Analytics: Marketing Metrics to Check Now
I really like the phrase “revenue begins with marketing”, as this has always been true, though it’s always been difficult to track and prove until recent years. I’m about to start working with an F&B company that has never had proper marketing before, though they have hired people occasionally to “help with Facebook” or run random promotions. This didn’t help their bottom line, and they’re now not keen on using social media as a marketing channel, and will be looking for concrete measurable marketing activities that contribute to their business growth and increase their profitability over time. Here are four metrics I’d like them to focus on:
Revenue Engine Effectiveness
The goal of my involvement with the company is to boost their revenue by driving more customers. As such, we’ll be measuring their revenue for each day of the week to see if this is increasing over time. Revenue Engine Effectiveness over time will help to show whether our efforts are having a positive impact on their revenue. This is: Total Revenue Generated by Marketing/Total Marketing and Sales Spend.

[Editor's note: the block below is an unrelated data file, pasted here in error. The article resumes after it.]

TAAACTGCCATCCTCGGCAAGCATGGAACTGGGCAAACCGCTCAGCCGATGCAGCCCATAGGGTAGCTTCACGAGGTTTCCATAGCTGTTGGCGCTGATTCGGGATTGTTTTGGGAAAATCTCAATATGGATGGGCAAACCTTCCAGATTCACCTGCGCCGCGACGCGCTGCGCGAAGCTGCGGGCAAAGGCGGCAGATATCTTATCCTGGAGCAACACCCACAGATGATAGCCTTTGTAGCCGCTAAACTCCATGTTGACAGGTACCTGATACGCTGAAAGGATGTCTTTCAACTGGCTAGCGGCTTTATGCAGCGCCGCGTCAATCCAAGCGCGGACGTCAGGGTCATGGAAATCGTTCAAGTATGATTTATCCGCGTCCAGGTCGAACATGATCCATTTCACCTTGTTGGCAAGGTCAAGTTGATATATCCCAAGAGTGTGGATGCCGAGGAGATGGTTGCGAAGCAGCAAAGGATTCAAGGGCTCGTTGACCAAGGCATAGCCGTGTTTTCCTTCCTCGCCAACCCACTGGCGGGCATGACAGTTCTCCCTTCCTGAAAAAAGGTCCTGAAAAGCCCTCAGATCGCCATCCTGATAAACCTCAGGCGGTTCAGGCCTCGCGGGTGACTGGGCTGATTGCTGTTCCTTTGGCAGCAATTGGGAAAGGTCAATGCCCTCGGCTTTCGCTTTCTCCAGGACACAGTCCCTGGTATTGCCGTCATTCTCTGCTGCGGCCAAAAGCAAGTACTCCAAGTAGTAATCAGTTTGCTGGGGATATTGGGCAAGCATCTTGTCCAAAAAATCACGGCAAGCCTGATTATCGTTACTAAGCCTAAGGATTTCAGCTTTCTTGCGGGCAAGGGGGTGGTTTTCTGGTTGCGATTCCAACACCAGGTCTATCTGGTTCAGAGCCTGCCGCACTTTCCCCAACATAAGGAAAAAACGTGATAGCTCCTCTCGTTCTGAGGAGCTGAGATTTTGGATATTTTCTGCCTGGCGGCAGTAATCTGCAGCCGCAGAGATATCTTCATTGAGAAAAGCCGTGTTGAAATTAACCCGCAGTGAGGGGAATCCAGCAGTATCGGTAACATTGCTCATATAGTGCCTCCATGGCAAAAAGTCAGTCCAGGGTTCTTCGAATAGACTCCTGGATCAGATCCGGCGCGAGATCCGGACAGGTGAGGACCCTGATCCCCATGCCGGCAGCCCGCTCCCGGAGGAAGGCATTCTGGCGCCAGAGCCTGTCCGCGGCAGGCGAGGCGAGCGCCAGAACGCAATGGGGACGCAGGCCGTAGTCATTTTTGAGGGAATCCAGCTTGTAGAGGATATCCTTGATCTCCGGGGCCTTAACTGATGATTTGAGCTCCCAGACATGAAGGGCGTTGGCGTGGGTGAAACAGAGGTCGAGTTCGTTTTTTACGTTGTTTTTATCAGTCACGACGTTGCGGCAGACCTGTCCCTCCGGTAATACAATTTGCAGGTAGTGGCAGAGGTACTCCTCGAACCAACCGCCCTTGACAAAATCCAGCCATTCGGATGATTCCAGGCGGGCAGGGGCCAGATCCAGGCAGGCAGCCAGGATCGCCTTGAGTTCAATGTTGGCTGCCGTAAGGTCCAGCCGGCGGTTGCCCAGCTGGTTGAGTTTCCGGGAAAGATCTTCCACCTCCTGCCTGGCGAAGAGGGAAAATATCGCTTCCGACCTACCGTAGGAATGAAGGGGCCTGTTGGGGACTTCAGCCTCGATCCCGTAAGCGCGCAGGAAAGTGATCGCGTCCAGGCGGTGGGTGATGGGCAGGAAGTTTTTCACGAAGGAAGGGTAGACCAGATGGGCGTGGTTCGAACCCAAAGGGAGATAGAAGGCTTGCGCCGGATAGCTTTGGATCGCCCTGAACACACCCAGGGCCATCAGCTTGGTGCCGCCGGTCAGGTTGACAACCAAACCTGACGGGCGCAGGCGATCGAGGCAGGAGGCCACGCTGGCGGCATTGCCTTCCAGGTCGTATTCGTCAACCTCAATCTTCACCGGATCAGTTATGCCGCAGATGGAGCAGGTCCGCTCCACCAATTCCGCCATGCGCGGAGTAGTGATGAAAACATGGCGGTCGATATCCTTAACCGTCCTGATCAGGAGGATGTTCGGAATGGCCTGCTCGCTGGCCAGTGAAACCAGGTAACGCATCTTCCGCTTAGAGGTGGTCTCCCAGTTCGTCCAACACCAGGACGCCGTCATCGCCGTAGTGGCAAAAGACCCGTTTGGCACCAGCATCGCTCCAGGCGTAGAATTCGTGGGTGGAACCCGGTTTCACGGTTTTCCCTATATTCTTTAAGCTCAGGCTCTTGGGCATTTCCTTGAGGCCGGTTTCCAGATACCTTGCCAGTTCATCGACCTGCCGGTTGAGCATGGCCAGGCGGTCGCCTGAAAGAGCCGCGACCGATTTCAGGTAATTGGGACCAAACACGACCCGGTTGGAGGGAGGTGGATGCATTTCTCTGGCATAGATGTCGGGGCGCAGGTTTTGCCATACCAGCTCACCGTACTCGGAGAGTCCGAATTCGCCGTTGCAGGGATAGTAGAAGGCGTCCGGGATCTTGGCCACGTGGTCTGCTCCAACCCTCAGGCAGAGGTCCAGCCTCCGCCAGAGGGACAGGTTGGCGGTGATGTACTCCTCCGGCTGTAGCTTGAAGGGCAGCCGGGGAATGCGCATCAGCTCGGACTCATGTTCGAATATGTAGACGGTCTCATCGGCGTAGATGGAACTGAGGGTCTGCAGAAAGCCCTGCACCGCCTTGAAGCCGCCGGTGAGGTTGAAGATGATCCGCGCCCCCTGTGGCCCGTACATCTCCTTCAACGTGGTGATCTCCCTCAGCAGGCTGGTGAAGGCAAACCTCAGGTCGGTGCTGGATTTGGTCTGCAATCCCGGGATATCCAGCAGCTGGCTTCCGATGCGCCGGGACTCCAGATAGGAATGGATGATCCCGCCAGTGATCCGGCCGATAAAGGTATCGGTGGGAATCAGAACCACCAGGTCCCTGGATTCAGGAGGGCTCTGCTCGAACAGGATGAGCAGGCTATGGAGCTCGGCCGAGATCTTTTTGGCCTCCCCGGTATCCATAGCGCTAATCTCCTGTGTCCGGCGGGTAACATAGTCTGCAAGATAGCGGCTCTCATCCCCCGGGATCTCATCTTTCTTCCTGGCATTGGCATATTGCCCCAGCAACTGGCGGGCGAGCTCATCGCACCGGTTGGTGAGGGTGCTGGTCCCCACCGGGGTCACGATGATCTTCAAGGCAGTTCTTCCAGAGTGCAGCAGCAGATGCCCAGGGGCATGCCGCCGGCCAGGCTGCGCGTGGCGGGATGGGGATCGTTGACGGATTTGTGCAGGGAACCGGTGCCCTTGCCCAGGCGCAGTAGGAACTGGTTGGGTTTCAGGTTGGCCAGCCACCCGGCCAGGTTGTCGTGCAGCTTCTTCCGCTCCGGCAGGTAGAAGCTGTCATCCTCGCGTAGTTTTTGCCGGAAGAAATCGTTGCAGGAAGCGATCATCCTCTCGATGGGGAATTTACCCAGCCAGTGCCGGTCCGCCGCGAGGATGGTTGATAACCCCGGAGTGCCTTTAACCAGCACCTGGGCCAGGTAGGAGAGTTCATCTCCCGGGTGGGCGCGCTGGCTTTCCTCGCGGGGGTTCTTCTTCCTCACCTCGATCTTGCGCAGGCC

Marketing Program Performance Metrics
Given that this client has already got a negative impression of digital advertising and marketing, I will need to measure the effectiveness of our campaign efforts to track the channels that we choose from first touch through to table bookings so as to prove that the campaign is what is driving booking increases. Total weekly qualified leads by channel will be helpful, as well as cost-per-click by channel and cost-per-conversion (measured in online bookings).
Awareness Metrics: Content Views & SMS Click-Throughs
We will be seeking to raise the profile of the owners, as well as to build brand positioning for the restaurant, and so I would like to track gross views of opens and views of content wherever it appears (ie. Facebook, Instagram), as well as engagement and shares, and visits to the website. We’ll also see if Google shows an increase in the number of direct searches of the restaurant and owners' names. This way, we’ll be able to get an understanding of whether many new people are learning about the restaurant and its people, and which channels are connecting with the target market.
Leading Indicator: Net Promoter Score
All companies should understand their customers better- how happy they are to come, which products they like, and whether they would recommend them to a friend. Running a simple survey to ascertain Net Promoter Score and tracking this over time can show whether the company is building a loyal customer base- one that will advocate for it and spread positive word of mouth recommendations.